Reviewed by Colin Niven
Fan Wenhai, now an old man recalling the exceptional energy, zest and courage of his headmaster, George Hogg, emphasised how unusual he was compared to any other teacher he had encountered in war torn China. ‘You respected them because you were afraid of them. Hogg was so different. He spent so much time time with us, and it didn’t matter whether he was singing with us, playing sport or working in the class-room. That was why we loved him so much.’
This statement lies at the heart of James MacManus’s riveting book, Ocean Devil – the life of George Hogg. In his calm, clear objective manner the author allows a most moving and inspirational story to speak for itself, and it is small wonder that it will soon appear as a film, The Children of Huang Shi.
The early chapters introduce us to the pleasant, comfortable, pacifist family in Harpenden, in which George, with his golden curls and charming optimism rose to be school captain of St George’s and captain of rugby, just as he was at Wadham College, Oxford. His tutor, Maurice Bowra, was one of many who discerned exceptional qualities in him.
With exemplary economy Mr MacManus traces the gradual shift in the fortunes of an English family as it is steadily engulfed in the Second World War, contrasting and ultimately comparing it with the monumental tragedy already unfolding in Asia. He shows us a young man who stumbles into journalism in a China riven in three. As Japan moves remorselessly towards its goal to make of China a vassal state, Mao and Chiang frantically unite against a common enemy, all the time preparing for the ultimate show-down between the communists and the nationalists.
Hogg’s letters homes let us share the excitement of an Ocean Devil, a foreigner, as he works with the new cooperatives, meeting politicians, generals, missionaries and pressmen of note, yet always focussing on his true love, the ordinary men, women and children of China who endure so stoically and often so cheerfully, terrible privations, disasters and cruelty.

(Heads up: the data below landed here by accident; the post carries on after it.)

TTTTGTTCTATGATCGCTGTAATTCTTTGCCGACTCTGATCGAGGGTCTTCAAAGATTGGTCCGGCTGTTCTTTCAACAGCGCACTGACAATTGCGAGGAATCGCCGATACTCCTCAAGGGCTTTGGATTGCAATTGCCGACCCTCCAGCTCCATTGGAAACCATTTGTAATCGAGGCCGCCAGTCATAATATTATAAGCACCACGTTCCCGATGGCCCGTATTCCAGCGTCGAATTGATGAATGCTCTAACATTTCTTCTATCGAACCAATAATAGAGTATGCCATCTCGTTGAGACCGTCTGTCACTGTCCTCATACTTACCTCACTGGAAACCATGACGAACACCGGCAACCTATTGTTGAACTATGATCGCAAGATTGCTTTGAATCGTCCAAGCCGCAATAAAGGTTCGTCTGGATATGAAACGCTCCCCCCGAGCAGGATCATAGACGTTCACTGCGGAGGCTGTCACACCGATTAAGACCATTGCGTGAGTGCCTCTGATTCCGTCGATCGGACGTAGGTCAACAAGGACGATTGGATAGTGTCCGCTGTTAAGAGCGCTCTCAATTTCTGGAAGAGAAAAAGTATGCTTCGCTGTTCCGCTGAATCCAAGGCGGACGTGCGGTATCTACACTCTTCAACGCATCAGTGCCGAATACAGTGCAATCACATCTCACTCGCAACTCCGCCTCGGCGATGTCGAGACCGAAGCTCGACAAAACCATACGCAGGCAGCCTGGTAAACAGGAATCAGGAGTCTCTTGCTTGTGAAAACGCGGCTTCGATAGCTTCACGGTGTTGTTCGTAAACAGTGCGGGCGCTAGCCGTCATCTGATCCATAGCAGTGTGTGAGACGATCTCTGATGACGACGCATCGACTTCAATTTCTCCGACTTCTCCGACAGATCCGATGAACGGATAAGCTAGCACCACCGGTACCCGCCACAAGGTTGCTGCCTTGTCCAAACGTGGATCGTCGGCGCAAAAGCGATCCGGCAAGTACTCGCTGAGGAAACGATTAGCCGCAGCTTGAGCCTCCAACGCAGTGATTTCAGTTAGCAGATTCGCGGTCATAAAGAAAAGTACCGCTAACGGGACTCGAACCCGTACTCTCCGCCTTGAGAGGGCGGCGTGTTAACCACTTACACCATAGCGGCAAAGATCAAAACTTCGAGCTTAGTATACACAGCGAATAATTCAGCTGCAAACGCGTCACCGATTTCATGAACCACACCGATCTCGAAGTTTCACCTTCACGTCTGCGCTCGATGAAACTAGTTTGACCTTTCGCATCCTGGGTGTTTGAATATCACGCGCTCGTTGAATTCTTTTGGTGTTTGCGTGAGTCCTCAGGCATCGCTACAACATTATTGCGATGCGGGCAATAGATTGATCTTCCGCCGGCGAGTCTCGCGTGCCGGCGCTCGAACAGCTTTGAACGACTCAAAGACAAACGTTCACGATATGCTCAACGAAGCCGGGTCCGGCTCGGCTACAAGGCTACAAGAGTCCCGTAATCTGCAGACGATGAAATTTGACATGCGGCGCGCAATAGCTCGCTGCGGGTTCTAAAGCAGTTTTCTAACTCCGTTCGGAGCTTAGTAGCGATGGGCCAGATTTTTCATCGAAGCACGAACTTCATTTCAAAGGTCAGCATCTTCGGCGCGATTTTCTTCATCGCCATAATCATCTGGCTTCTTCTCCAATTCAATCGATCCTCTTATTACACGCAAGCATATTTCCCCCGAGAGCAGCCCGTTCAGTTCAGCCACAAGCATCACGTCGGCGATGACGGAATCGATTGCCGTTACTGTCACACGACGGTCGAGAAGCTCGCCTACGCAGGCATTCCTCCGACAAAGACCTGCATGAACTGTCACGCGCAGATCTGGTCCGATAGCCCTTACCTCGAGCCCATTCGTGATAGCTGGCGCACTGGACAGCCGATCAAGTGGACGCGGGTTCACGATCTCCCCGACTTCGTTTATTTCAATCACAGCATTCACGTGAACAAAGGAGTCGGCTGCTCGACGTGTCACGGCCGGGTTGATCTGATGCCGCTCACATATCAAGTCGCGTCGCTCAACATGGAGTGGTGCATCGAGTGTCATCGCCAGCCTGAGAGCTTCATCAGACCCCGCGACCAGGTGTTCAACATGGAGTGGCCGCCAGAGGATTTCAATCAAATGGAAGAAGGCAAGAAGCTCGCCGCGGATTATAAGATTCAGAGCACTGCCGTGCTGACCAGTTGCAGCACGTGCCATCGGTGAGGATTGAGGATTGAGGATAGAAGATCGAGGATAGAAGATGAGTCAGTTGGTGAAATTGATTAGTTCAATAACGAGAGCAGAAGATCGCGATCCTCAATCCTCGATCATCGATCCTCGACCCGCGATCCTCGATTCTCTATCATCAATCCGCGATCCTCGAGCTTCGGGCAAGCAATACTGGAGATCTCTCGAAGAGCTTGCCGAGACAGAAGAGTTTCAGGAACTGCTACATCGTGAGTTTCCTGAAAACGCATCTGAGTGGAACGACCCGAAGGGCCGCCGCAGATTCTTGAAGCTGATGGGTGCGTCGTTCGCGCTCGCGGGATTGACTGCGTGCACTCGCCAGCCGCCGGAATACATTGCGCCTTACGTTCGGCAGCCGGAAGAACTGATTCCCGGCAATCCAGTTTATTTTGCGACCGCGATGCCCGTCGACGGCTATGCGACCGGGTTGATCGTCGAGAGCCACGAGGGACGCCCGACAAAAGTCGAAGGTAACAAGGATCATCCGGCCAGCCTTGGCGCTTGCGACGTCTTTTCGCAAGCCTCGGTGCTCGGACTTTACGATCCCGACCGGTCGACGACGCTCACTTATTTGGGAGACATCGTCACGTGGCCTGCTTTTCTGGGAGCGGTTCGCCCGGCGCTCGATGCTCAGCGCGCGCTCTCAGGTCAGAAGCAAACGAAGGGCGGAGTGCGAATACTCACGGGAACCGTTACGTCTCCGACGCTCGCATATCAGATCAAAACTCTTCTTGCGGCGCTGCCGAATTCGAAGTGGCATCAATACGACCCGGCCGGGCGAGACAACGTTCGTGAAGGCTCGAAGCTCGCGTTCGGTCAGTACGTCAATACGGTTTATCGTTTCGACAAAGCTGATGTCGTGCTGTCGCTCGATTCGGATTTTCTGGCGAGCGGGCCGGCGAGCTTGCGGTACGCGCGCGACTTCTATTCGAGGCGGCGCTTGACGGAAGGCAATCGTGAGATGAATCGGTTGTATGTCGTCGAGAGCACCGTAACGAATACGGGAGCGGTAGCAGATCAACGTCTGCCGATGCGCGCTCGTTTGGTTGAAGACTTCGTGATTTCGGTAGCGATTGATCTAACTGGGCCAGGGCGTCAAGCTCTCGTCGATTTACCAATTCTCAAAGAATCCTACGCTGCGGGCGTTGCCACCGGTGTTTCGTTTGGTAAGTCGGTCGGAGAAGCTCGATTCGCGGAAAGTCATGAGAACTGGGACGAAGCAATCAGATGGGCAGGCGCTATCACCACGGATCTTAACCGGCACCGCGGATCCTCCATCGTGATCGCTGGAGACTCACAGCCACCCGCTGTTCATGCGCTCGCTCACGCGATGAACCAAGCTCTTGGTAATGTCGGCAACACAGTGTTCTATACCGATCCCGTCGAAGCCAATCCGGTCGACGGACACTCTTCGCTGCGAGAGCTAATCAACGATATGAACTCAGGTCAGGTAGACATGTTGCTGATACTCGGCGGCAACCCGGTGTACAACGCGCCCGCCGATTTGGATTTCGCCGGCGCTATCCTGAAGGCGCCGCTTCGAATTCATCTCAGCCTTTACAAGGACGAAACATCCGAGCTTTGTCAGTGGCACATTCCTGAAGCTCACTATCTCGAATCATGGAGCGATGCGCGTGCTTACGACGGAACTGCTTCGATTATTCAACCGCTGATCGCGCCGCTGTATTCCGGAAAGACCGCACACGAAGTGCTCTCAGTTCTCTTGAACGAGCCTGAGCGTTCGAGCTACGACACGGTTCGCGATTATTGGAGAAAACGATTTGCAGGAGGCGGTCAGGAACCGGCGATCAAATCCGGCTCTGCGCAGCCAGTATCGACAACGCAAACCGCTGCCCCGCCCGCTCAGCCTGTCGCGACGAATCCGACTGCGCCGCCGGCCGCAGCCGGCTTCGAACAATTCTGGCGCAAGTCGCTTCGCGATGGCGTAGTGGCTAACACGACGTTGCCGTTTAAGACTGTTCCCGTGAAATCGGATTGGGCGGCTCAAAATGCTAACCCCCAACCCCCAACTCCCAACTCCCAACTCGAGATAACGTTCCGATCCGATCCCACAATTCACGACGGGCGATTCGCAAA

The climax of the book sees him become headmaster of a school for orphans in north-west China, the eighth in eighteen months. His powers of organisation, his shining integrity, his endless joie de vivre and his self-sacrifice for the children he led on a 700 mile trek through the snow clad mountains beyond the start of the Great Wall, is indeed the stuff of legend.
Hogg’s devotion to his ragged charges, returned in full measure as they gradually came to understand his sense of duty and team-work, transcends China and Britain and illustrates perfectly why it is such a privilege to be a teacher, or to be taught by such a man. One envies those, famous or unknown, who crossed Hogg’s path, or as James MacManus has done us all a great service with his uplifting book.
Ocean Devil – the life and times of George Hogg by James MacManus is published by Harper Collins p/b £8.99. The film ‘Children of Huang Shi ‘ starring Jonathan Rhys Meyers will be released this autumn.